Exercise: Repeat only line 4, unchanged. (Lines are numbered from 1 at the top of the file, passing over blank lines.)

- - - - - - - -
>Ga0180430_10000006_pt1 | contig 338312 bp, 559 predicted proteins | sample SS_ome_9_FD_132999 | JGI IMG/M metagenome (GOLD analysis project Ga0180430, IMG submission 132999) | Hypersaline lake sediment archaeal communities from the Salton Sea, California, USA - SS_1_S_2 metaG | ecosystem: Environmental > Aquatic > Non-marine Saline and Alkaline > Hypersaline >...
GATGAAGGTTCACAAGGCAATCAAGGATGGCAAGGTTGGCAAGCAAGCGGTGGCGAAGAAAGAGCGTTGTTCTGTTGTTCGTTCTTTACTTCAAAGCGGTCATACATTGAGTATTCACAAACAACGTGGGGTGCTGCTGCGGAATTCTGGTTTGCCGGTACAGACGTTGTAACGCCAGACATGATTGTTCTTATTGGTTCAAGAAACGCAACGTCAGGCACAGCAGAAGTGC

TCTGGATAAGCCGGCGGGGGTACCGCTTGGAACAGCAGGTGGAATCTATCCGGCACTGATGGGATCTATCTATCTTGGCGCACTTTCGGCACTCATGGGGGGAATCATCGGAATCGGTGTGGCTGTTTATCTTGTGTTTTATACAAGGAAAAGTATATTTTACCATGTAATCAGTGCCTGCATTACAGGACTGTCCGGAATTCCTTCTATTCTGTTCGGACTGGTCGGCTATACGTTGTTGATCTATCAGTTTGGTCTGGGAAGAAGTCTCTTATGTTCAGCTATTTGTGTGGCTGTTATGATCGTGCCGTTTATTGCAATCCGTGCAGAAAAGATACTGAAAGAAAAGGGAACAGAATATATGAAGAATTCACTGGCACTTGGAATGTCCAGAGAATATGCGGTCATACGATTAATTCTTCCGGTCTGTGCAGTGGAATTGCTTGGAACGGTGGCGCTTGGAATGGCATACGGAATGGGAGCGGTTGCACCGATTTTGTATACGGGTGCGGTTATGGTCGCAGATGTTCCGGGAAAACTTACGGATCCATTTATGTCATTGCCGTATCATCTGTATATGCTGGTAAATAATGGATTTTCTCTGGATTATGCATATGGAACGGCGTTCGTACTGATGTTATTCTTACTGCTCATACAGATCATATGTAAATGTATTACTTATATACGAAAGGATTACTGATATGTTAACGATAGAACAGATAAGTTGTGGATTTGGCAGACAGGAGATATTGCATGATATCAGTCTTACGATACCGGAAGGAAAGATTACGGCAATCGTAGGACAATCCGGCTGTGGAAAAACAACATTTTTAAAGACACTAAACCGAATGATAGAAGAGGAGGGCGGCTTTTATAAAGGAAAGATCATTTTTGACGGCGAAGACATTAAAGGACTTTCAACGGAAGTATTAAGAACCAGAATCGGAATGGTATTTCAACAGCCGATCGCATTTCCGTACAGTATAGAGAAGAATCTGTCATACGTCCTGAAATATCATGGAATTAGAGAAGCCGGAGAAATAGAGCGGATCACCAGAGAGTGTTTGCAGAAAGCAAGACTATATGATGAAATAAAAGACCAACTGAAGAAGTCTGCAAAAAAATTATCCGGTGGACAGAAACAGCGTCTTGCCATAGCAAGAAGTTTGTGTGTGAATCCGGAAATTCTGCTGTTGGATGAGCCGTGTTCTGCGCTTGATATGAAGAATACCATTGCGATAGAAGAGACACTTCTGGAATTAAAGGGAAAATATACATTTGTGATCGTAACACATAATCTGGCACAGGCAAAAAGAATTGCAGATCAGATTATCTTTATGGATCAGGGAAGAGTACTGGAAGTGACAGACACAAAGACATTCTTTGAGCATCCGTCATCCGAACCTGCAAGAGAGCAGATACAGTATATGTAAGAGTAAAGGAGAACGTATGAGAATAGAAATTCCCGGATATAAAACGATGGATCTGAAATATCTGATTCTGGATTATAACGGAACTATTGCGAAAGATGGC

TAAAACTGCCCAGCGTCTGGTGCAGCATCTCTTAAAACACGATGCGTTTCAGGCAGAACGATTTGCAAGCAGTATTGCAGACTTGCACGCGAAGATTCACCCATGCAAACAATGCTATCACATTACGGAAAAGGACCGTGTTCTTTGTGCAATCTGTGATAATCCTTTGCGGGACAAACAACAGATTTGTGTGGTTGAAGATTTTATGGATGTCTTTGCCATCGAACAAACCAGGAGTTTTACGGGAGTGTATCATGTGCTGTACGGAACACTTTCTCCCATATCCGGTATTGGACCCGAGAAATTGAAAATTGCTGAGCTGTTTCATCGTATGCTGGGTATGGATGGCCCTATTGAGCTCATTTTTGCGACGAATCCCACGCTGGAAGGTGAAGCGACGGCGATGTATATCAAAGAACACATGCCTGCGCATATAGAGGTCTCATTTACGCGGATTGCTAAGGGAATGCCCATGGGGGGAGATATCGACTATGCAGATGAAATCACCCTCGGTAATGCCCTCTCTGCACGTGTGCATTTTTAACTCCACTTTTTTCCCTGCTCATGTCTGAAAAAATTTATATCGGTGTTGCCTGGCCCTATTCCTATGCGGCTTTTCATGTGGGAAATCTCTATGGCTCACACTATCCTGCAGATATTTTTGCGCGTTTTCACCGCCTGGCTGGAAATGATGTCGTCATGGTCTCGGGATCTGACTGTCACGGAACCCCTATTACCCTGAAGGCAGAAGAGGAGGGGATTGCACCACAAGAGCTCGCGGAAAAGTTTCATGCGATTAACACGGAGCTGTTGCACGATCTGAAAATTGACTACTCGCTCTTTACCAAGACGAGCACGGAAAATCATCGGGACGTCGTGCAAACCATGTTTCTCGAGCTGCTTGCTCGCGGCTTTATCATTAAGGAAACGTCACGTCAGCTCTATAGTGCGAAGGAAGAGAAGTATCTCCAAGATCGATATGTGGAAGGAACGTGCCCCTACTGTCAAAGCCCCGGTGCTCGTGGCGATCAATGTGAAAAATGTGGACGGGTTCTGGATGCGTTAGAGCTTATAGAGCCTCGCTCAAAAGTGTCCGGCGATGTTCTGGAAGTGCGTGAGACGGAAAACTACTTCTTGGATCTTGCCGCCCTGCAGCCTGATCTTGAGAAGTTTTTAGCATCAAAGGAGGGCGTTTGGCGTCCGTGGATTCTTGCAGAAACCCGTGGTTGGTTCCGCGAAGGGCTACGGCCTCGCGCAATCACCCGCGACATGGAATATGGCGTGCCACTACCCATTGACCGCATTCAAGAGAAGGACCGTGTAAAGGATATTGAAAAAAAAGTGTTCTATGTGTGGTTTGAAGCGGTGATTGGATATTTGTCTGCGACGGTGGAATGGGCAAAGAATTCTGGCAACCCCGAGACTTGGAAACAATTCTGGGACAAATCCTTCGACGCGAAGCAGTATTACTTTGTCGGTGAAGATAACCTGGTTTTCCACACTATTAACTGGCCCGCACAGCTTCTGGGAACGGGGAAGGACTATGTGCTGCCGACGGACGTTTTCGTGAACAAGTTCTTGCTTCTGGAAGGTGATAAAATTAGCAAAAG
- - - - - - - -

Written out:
TAAAACTGCCCAGCGTCTGGTGCAGCATCTCTTAAAACACGATGCGTTTCAGGCAGAACGATTTGCAAGCAGTATTGCAGACTTGCACGCGAAGATTCACCCATGCAAACAATGCTATCACATTACGGAAAAGGACCGTGTTCTTTGTGCAATCTGTGATAATCCTTTGCGGGACAAACAACAGATTTGTGTGGTTGAAGATTTTATGGATGTCTTTGCCATCGAACAAACCAGGAGTTTTACGGGAGTGTATCATGTGCTGTACGGAACACTTTCTCCCATATCCGGTATTGGACCCGAGAAATTGAAAATTGCTGAGCTGTTTCATCGTATGCTGGGTATGGATGGCCCTATTGAGCTCATTTTTGCGACGAATCCCACGCTGGAAGGTGAAGCGACGGCGATGTATATCAAAGAACACATGCCTGCGCATATAGAGGTCTCATTTACGCGGATTGCTAAGGGAATGCCCATGGGGGGAGATATCGACTATGCAGATGAAATCACCCTCGGTAATGCCCTCTCTGCACGTGTGCATTTTTAACTCCACTTTTTTCCCTGCTCATGTCTGAAAAAATTTATATCGGTGTTGCCTGGCCCTATTCCTATGCGGCTTTTCATGTGGGAAATCTCTATGGCTCACACTATCCTGCAGATATTTTTGCGCGTTTTCACCGCCTGGCTGGAAATGATGTCGTCATGGTCTCGGGATCTGACTGTCACGGAACCCCTATTACCCTGAAGGCAGAAGAGGAGGGGATTGCACCACAAGAGCTCGCGGAAAAGTTTCATGCGATTAACACGGAGCTGTTGCACGATCTGAAAATTGACTACTCGCTCTTTACCAAGACGAGCACGGAAAATCATCGGGACGTCGTGCAAACCATGTTTCTCGAGCTGCTTGCTCGCGGCTTTATCATTAAGGAAACGTCACGTCAGCTCTATAGTGCGAAGGAAGAGAAGTATCTCCAAGATCGATATGTGGAAGGAACGTGCCCCTACTGTCAAAGCCCCGGTGCTCGTGGCGATCAATGTGAAAAATGTGGACGGGTTCTGGATGCGTTAGAGCTTATAGAGCCTCGCTCAAAAGTGTCCGGCGATGTTCTGGAAGTGCGTGAGACGGAAAACTACTTCTTGGATCTTGCCGCCCTGCAGCCTGATCTTGAGAAGTTTTTAGCATCAAAGGAGGGCGTTTGGCGTCCGTGGATTCTTGCAGAAACCCGTGGTTGGTTCCGCGAAGGGCTACGGCCTCGCGCAATCACCCGCGACATGGAATATGGCGTGCCACTACCCATTGACCGCATTCAAGAGAAGGACCGTGTAAAGGATATTGAAAAAAAAGTGTTCTATGTGTGGTTTGAAGCGGTGATTGGATATTTGTCTGCGACGGTGGAATGGGCAAAGAATTCTGGCAACCCCGAGACTTGGAAACAATTCTGGGACAAATCCTTCGACGCGAAGCAGTATTACTTTGTCGGTGAAGATAACCTGGTTTTCCACACTATTAACTGGCCCGCACAGCTTCTGGGAACGGGGAAGGACTATGTGCTGCCGACGGACGTTTTCGTGAACAAGTTCTTGCTTCTGGAAGGTGATAAAATTAGCAAAAG